Both protagonists respectively wonder whether, after all, "a real battle is much like this" (POMF 132) or "whether the exercises at Penkirk [bear] any semblance to real warfare" (OG 360).
In Sequence II the exercise requires that the troops put on their respirators when the order "gas" comes back, and this makes them "suffer in silence" (POMF 129).
There is another interesting language note in Put Out More Flags concerning the recurring term "shambles", which according to the narrator does not mean "a slaughter, but a brief restoration of individual freedom of movement" (POMF, 128).
(12) Thus, while Alistair's colonel intimidates his junior officers--Captain Brown and Mr Smallwood successively--and leads them away for a "rocket" (POMF 131), Charles Ryder is unjustly reprimanded by his C.O.
When allowed to march at ease, Alistair's platoon companions begin to sing popular army songs such as "'Roll Out the Barrel', 'We'll hang out the Washing on the Siegfried Line,' and 'The Quartermaster's Store'" (POMF 129).
In fact, no single ship appearing in the novels seems to sail according to plan, and sometimes they do not even leave port, like Peter Pastmaster's expedition (POMF 133).
In this particular expedition, as in the one in Put Out More Flags, there has been a late addition of a "medley of strangers" to the force: "Free French liaison officers, Marine gunners, a naval beach-party, chaplains, an expert on tropical hygiene" (POMF 172).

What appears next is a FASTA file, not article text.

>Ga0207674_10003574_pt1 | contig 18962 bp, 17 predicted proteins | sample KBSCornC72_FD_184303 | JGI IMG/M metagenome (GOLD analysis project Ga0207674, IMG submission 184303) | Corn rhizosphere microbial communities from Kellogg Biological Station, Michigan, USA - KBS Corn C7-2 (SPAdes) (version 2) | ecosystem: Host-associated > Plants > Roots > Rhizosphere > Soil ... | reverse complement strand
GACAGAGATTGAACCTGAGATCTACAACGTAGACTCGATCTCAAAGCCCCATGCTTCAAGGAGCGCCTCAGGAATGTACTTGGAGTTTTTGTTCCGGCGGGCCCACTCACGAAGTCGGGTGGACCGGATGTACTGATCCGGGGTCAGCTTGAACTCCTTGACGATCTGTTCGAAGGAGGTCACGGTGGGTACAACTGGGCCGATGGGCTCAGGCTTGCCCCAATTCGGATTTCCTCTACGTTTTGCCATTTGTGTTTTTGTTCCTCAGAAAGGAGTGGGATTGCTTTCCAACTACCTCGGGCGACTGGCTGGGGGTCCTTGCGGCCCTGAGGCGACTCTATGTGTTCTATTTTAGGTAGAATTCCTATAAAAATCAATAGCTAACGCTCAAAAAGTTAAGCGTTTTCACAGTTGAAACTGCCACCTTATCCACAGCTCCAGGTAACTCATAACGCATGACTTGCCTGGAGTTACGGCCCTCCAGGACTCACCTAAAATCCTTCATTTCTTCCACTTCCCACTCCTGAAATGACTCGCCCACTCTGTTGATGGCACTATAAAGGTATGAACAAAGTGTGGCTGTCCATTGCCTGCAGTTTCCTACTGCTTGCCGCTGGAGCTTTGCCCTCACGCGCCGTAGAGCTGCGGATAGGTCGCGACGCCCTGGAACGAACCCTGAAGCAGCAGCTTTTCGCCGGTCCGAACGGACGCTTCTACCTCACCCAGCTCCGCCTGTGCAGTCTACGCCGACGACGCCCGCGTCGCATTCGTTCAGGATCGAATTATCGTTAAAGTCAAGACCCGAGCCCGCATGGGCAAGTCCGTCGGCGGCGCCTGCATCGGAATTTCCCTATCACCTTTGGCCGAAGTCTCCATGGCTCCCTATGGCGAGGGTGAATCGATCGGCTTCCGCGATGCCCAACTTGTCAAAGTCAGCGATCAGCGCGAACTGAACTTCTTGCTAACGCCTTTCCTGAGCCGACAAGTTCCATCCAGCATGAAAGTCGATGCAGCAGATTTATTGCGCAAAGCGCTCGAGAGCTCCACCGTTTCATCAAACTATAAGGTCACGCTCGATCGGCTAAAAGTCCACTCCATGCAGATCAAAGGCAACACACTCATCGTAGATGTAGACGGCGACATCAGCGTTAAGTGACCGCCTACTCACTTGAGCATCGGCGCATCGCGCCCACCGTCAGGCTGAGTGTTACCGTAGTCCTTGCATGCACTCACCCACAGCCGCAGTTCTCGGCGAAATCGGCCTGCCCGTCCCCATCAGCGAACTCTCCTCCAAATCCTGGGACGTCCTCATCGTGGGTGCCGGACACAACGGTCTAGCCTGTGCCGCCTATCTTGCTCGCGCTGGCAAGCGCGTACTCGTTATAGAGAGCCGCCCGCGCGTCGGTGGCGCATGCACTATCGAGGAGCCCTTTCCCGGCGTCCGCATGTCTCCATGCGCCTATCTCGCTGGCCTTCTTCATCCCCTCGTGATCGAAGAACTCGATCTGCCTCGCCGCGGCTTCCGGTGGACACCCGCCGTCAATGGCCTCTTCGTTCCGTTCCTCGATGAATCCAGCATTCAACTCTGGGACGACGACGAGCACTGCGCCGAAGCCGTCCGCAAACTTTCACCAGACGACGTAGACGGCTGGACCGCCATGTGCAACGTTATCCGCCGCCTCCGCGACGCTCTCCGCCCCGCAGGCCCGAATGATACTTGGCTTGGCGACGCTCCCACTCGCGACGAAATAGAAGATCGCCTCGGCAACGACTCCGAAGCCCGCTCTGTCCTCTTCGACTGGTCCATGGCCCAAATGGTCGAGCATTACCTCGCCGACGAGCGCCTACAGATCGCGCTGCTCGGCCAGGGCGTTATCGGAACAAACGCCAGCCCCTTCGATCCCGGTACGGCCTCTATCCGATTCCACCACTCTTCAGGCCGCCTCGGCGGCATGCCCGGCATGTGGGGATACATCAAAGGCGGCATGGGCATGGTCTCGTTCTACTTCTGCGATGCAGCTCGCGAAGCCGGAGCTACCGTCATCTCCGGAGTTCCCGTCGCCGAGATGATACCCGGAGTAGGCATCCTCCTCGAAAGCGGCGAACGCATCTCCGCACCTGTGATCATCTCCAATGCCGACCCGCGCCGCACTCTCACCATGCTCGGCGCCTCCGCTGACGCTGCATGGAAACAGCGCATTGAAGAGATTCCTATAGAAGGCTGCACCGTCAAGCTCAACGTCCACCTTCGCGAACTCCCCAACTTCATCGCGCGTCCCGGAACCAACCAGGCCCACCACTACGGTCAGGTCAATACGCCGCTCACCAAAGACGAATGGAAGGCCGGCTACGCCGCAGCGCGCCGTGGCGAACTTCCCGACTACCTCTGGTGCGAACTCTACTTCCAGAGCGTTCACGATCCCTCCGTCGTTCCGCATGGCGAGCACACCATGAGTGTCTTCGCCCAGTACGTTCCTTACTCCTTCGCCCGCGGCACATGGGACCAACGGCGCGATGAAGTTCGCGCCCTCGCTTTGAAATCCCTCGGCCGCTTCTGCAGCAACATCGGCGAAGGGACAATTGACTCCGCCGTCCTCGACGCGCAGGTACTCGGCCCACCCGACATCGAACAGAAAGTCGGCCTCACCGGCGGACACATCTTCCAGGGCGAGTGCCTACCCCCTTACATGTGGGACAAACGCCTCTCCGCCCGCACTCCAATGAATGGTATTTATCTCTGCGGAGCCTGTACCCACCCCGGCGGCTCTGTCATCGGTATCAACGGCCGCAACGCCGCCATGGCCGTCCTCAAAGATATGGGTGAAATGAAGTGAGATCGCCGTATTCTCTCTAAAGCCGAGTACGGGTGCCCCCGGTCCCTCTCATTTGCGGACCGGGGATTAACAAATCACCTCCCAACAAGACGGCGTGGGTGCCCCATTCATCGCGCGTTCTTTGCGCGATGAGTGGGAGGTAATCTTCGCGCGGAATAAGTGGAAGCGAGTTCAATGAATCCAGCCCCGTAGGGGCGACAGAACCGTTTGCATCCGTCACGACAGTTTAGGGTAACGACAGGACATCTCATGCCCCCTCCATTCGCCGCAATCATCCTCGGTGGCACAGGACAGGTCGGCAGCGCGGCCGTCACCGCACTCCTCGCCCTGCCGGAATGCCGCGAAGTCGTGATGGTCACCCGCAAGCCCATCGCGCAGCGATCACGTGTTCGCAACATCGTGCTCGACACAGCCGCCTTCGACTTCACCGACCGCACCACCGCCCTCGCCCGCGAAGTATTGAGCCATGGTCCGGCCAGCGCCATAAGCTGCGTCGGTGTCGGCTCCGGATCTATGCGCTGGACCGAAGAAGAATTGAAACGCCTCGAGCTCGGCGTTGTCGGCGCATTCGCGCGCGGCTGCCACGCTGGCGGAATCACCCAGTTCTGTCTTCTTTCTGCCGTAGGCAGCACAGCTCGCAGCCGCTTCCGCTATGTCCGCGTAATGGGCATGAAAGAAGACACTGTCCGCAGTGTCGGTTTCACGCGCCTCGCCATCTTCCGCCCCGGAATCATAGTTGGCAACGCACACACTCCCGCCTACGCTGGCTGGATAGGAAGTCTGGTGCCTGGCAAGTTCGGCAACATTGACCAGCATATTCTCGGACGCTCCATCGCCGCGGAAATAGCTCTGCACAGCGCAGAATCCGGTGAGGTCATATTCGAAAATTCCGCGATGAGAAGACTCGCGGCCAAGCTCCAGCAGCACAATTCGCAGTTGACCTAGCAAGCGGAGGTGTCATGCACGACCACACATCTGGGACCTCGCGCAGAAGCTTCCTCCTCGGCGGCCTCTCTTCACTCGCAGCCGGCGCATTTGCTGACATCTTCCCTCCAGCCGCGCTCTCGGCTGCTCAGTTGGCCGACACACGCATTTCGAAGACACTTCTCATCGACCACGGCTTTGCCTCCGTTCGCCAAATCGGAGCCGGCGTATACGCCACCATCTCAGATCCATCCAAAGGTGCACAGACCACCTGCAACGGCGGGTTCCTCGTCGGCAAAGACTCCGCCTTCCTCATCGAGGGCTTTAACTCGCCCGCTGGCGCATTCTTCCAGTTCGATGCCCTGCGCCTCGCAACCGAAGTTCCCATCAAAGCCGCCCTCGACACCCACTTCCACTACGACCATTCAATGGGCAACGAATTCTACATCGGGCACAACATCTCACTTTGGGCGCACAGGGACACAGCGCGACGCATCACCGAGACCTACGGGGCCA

Furthermore, Cedric, an intelligence officer like Guy, is assigned a mission in which he is required to walk alone, and he becomes "exhilarated with the sense of being one man" (POMF 208) as much as Guy "paddle[s] in his lustral freedom" (OG 354) when he manages to get away from his demoralized unit on Crete.
Perhaps the description of so much disorganization and negligence made it advisable for Waugh to write this initial disclaimer in Put Out More Flags: "No existing unit of His Majesty's forces is represented there, or anywhere, directly or indirectly" (POMF 4).
When Sequence V opens, we are informed that "Alistair's battalion found itself overnight converted from a unit in the early stages of training into first-line troops" (POMF 213).
As usual, alarm is fed by rumours, and Sequence V opens with those circulated by men like Sir Joseph Mainwaring, who "believed and repeated everything he heard" (POMF 212).
Coherently, his carriage was "quite full" and the passengers' "faces in the surrounding darkness were indistinguishable" (POMF 166-7).